Legal battle erupts as London’s vehicle pollution fee expansion faces opposition
A UK court is set to deliberate on Tuesday regarding the controversial plans to extend London’s vehicle pollution fee scheme. As opposition grows, protests and acts of sabotage have taken place, intensifying the contentious debate.
The High Court case arrives just weeks before the scheduled expansion of the Ultra-Low Emission Zone (ULEZ), initiated by London Mayor Sadiq Khan. First implemented in 2019, this scheme operates independently from the city’s longstanding congestion charge and mandates a £12.50 ($16) toll for highly polluting vehicles driven within inner London.
The forthcoming expansion of the ULEZ to encompass all of Greater London from August 29 has triggered a vehement backlash from residents residing in and around the newly included areas. Those failing to pay the fee could face fines of up to £160 per day.
Amid the uproar, Chris Fordham, a 62-year-old self-employed builder who frequently commutes into the capital, expressed his dissatisfaction, stating, “It ain’t right. They’re hitting working class people again.” Fordham, driving a non-compliant 2012 diesel van, revealed his consideration of quitting work due to the impending charge and rising expenses.
Numerous local authorities in outer London, along with Surrey County Council, have lodged a legal challenge against Khan’s decision to expand the ULEZ. However, environmental group Greenpeace criticized their efforts, arguing that they should focus on reducing air pollution instead of opposing a crucial anti-pollution measure.
Despite a public consultation indicating majority opposition among Londoners, Khan, who was re-elected for a second term in 2021, proceeded with the new measure in November. The mayor, aged 52, remains steadfast in his belief that the extended ULEZ will contribute to mitigating the city’s “toxic air pollution,” which is responsible for numerous annual deaths and debilitating illnesses. Khan, who developed adult-onset asthma nine years ago, attributes it to decades of breathing London’s polluted air.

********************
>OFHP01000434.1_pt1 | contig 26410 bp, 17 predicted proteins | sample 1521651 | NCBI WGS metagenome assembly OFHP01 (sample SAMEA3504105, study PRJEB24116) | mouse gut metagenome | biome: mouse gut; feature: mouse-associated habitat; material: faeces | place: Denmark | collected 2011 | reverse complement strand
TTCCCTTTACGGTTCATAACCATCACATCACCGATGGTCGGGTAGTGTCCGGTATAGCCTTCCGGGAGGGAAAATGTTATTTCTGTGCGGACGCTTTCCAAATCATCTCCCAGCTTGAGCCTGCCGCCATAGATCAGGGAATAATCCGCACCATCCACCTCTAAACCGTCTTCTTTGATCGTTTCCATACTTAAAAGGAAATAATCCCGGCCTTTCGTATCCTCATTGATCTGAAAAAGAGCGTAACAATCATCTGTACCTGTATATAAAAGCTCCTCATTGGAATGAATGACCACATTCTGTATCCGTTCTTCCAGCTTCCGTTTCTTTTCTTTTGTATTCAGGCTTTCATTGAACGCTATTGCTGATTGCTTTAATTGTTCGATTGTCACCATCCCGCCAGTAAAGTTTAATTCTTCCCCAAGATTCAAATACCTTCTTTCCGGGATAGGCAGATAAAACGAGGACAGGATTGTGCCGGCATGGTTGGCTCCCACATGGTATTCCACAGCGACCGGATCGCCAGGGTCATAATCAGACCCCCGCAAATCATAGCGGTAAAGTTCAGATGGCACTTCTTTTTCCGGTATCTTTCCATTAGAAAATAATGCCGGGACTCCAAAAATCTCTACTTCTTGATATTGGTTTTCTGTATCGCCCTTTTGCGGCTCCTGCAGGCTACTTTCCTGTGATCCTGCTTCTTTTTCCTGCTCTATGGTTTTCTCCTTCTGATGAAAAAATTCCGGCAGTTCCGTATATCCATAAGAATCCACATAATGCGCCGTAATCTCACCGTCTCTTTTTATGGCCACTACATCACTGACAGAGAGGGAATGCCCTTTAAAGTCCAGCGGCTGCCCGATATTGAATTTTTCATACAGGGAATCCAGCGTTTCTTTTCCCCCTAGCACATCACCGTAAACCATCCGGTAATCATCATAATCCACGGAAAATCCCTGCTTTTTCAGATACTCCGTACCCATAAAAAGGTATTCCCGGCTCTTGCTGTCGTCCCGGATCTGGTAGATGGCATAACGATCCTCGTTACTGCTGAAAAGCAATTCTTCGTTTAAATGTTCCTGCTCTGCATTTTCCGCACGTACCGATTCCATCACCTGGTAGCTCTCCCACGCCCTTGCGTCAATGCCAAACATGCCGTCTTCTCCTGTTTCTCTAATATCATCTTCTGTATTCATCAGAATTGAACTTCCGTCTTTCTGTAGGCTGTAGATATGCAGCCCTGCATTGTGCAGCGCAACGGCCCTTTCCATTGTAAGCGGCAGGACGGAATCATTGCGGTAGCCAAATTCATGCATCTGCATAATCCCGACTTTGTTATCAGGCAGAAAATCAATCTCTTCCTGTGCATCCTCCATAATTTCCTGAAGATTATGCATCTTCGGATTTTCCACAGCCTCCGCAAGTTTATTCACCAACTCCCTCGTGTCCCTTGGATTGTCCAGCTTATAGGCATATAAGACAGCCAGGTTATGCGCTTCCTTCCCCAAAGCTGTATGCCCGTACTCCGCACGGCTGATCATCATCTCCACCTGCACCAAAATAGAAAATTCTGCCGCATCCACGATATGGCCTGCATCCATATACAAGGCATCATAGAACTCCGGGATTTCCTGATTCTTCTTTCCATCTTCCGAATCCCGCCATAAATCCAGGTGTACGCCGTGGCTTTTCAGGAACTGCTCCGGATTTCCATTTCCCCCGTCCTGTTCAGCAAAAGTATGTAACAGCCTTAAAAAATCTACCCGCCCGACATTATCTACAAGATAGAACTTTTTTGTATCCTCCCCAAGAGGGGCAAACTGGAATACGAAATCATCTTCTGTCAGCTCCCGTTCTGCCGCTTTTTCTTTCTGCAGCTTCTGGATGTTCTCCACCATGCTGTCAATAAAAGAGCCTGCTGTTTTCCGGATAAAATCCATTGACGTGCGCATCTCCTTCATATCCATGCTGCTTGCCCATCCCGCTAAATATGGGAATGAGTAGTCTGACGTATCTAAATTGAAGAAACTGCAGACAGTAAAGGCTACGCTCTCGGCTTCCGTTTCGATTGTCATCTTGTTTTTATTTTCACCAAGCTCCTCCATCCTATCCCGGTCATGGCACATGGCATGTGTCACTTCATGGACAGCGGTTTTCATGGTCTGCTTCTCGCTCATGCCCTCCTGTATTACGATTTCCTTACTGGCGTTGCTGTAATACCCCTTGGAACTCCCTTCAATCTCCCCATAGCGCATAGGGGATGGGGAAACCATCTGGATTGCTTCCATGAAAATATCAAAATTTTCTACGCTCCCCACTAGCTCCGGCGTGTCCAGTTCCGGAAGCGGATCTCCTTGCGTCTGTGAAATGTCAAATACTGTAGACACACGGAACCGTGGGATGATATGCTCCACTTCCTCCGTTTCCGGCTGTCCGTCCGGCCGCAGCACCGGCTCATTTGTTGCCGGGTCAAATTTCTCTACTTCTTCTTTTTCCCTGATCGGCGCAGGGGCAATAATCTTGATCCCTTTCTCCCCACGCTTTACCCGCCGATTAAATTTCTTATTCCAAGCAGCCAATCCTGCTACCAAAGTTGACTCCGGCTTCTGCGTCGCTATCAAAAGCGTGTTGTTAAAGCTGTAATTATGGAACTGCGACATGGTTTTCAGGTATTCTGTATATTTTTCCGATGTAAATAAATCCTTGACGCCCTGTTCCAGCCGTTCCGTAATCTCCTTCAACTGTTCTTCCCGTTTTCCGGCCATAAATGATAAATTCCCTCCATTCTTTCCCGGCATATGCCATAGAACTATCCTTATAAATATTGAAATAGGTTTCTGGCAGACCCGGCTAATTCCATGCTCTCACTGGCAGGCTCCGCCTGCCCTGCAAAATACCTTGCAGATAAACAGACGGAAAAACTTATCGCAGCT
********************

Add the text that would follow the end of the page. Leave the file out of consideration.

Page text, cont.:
In a groundbreaking ruling last year, a coroner concluded that vehicle emissions and the resulting poor air quality played a significant role in the death of a nine-year-old London girl who suffered a severe asthma attack.
London’s ULEZ aligns with similar low-emission zones implemented in over 200 cities across ten European countries to enhance air quality. Vehicles registered before specific emission standards were introduced, such as petrol cars pre-2006 and diesel vehicles pre-September 2015, are unlikely to meet the required criteria.
Transport for London (TfL), a local government body, estimates that fewer than 200,000 such vehicles currently enter the new zone based on existing ULEZ camera analysis. However, the RAC motoring group, through a freedom of information request, discovered that over 850,000 non-compliant vehicles are registered within London alone.
Khan contends that a significant portion of those vehicles is not actually driven within the capital. To assist eligible vehicle owners, he launched a scrappage scheme providing partial funding. Critics argue that the scheme falls short of adequately addressing the issue.
Affected individuals, grappling with the UK’s worst cost-of-living crisis in decades, find themselves in a difficult position. Sarah Farmer, a pregnant mother-of-one from Swanley near London, who frequently travels into the city for work and family visits in her 2003 Ford Mondeo, remarked, “It’s the wrong time with the cost of living. They need to give people more help.”
Amid mounting opposition, more than 200 enforcement cameras have been subjected to acts of sabotage, according to TfL. In response, London’s Metropolitan Police have launched a proactive operation and have already charged two individuals in May.